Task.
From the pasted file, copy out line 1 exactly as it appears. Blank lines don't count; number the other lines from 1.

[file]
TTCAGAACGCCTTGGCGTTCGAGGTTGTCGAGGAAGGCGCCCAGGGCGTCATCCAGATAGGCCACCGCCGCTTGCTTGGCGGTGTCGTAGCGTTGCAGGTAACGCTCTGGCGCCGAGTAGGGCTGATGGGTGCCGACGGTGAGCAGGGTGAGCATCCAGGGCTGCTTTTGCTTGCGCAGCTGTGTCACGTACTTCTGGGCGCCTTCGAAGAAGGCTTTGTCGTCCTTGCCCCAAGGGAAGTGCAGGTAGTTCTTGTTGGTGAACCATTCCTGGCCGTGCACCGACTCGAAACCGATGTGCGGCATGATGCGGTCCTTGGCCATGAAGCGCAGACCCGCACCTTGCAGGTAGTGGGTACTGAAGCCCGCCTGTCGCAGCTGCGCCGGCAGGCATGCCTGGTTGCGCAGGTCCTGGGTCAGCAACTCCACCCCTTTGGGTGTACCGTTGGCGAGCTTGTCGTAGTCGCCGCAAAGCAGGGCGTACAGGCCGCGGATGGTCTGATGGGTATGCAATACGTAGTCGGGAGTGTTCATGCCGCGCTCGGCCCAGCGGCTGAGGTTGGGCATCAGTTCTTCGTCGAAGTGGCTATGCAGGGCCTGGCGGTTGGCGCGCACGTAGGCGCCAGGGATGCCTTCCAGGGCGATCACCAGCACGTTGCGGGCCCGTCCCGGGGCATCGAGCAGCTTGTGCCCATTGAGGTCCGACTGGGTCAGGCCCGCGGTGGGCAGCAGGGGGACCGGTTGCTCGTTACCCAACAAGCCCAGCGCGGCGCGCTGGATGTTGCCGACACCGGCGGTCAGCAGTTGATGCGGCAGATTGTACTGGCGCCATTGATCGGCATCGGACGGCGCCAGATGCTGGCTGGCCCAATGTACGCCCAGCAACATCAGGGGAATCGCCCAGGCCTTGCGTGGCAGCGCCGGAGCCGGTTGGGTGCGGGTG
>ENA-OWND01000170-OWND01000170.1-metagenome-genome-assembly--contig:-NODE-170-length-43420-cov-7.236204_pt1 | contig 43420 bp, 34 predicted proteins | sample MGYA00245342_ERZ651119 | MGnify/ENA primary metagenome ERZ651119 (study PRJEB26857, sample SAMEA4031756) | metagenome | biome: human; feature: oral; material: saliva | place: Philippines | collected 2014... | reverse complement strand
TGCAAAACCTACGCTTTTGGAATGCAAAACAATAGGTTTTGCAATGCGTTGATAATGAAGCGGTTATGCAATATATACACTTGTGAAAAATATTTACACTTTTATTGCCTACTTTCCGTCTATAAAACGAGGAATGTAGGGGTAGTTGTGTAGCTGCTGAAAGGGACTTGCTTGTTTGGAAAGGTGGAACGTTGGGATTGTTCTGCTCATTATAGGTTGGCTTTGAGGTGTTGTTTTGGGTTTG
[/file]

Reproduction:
TTCAGAACGCCTTGGCGTTCGAGGTTGTCGAGGAAGGCGCCCAGGGCGTCATCCAGATAGGCCACCGCCGCTTGCTTGGCGGTGTCGTAGCGTTGCAGGTAACGCTCTGGCGCCGAGTAGGGCTGATGGGTGCCGACGGTGAGCAGGGTGAGCATCCAGGGCTGCTTTTGCTTGCGCAGCTGTGTCACGTACTTCTGGGCGCCTTCGAAGAAGGCTTTGTCGTCCTTGCCCCAAGGGAAGTGCAGGTAGTTCTTGTTGGTGAACCATTCCTGGCCGTGCACCGACTCGAAACCGATGTGCGGCATGATGCGGTCCTTGGCCATGAAGCGCAGACCCGCACCTTGCAGGTAGTGGGTACTGAAGCCCGCCTGTCGCAGCTGCGCCGGCAGGCATGCCTGGTTGCGCAGGTCCTGGGTCAGCAACTCCACCCCTTTGGGTGTACCGTTGGCGAGCTTGTCGTAGTCGCCGCAAAGCAGGGCGTACAGGCCGCGGATGGTCTGATGGGTATGCAATACGTAGTCGGGAGTGTTCATGCCGCGCTCGGCCCAGCGGCTGAGGTTGGGCATCAGTTCTTCGTCGAAGTGGCTATGCAGGGCCTGGCGGTTGGCGCGCACGTAGGCGCCAGGGATGCCTTCCAGGGCGATCACCAGCACGTTGCGGGCCCGTCCCGGGGCATCGAGCAGCTTGTGCCCATTGAGGTCCGACTGGGTCAGGCCCGCGGTGGGCAGCAGGGGGACCGGTTGCTCGTTACCCAACAAGCCCAGCGCGGCGCGCTGGATGTTGCCGACACCGGCGGTCAGCAGTTGATGCGGCAGATTGTACTGGCGCCATTGATCGGCATCGGACGGCGCCAGATGCTGGCTGGCCCAATGTACGCCCAGCAACATCAGGGGAATCGCCCAGGCCTTGCGTGGCAGCGCCGGAGCCGGTTGGGTGCGGGTG